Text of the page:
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Ian Anglin

Ian Anglin

Dr. Ian Anglin obtained his Ph.D. in molecular pathology from the University of Wales, College of Medicine in the United Kingdom. While writing his thesis entitled ‘Identification of Differential Gene Expression During Prostate Cancer Progression’ he contributed to a paper published in the International Journal of Cancer. Subsequently, Dr. Anglin pursued postdoctoral work at the University of Maryland, School of Medicine, Baltimore in various research departments including the Division of Urology, the Greenebaum Cancer Research Center and at the BioPark Center for Vascular and Inflammatory Diseases. During his 10 years there, he mentored students, contributed to NIH grants, presented data at various scientific meetings, was awarded an AFUD scholarship and won a Gordon Research Conference Travel scholarship. He has published in Cancer Research, Prostate Cancer and Prostatic Diseases, British Journal of Cancer and a book chapter in ‘Molecular Targeting and Signal Transduction’ edited by Dr. Rakesh Kumar.

Dr. Anglin currently resides in Baltimore MD where he is working as a freelance scientific editor for various online companies providing substantive and copyediting services.

From This Author


Scientists Grow Teeth Using Stem Cells – Harvested From Urine?

Adults lose teeth due to poor hygiene, aging, disease or accidents. Traditionally, prosthetics are used to replace part or all of a lost tooth. But wouldn’t it be better if we could simply regrow lost or damaged teeth? Approaches using stem cells, while still in their infancy, may eventually do exactly that. Researchers led by Dr. Duanqing Pei, of the Chinese Academy of Sciences and Guangdong Provincial Key Laboratory of Stem Cell Biology and Regenerative Medicine, have reported a potential method for growing teeth from stem cells obtained in urine.

Smelling Cancer: Device Detects Bladder Cancer From Odor of Urine

The smell of urine is not usually associated with having life-saving properties. But a new UK device called the ‘Odoreader’ can analyze urine odors and determine if bladder cancer (BC) is present. Although this is a pilot study, it has positive implications for early BC diagnosis and improved patient survival.

Functional 3D Human Liver Buds Made From Stem Cells in Mice

Researchers led by Takanori Takebe, MD and Hideki Taniguchi, MD, of Yokohama City University in Japan recently reported the first 3D vascularized organ derived from stem cells in the journal Nature. Though it is still years away from clinical trials in humans, the approach, used to generate human liver cell buds in mice, has implications for future transplantations of liver and potentially other organs in humans.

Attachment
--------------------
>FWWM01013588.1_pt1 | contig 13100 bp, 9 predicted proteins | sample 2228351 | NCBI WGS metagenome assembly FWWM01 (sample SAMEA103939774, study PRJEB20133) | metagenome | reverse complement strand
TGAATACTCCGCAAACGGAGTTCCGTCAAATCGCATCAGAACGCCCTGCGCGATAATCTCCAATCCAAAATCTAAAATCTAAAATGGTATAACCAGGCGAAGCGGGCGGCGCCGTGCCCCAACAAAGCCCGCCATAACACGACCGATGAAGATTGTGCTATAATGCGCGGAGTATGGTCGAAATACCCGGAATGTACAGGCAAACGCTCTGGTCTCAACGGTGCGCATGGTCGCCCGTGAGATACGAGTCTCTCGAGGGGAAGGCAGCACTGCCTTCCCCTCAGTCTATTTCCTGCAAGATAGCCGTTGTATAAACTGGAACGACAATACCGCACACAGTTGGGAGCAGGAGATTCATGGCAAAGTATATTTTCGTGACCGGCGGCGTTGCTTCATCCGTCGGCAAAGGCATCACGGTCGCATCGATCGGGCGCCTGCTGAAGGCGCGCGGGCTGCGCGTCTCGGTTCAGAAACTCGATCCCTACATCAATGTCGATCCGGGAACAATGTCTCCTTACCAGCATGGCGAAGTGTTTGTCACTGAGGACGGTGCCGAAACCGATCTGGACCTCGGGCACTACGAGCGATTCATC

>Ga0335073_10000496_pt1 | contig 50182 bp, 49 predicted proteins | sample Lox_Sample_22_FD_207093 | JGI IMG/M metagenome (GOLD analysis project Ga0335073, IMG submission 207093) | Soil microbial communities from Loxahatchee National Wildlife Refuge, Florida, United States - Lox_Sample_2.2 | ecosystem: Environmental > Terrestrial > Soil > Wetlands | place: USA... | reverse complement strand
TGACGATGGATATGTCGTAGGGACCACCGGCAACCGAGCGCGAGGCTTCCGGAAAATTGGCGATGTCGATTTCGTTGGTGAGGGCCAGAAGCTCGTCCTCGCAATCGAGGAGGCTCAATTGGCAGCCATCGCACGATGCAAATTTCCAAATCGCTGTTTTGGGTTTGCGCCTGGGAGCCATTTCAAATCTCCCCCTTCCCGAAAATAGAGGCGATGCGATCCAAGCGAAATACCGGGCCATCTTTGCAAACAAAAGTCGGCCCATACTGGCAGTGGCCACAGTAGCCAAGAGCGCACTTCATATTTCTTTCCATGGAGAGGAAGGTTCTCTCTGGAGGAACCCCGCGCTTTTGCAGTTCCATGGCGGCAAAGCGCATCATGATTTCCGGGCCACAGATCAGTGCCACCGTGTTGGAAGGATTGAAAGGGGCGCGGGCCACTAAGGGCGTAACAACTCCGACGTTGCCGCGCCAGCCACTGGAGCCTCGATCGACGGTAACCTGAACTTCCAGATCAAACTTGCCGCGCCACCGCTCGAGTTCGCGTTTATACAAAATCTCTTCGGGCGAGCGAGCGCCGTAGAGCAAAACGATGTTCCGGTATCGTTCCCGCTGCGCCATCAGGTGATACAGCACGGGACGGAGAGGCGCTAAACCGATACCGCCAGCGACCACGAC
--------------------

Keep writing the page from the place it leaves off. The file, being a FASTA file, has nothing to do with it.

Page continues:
New Telescopic Contact Lens Magnifies Vision Three Times

Researchers led by Eric Tremblay from the École Polytechnique Fédérale de Lausanne (EDFL) in Switzerland and Joseph Ford from UC San Diego have developed a new ‘Superman-style contact lens that can magnify the wearer’s vision by 2.8 times when worn with a modified pair of 3D glasses. These contacts may one day empower those suffering from macular degeneration or even augmenting the eyes of those with perfectly healthy vision.

New 3D Brain Map 50 Times More Detailed Than Previous Maps

A better understanding of the brain may help us better understand thought, behavior and neurological disorders. An improved tool to facilitate this—a new 3D map of the human brain—has recently been released. It’s hoped the map might reveal novel insights into brain function and perhaps help find cures for related diseases.

Monsanto Unapproved GMO Wheat Escapes From The Lab, Lawsuits Follow

Monsanto, the world’s largest seed company, recently reported the finding of unapproved genetically modified wheat in an Oregon field—and nobody knows where it came from. This is of concern, especially to farmers, but raises a larger question too. If genetic modification is the future, how will we control our creations?

Terrafugia Flying Car Delayed Until at Least 2015, But Still Coming They Say

Is it a plane? Is it a car? Well, so far, a flying car prototype is the best answer—and a late one at that. Massachusetts firm, Terrafugia, has been promising delivery of the Transition for almost four years. The latest missed deadline? The end of 2012, and to date, still no Transition. As you’d expect, it’s hard to build a flying car.

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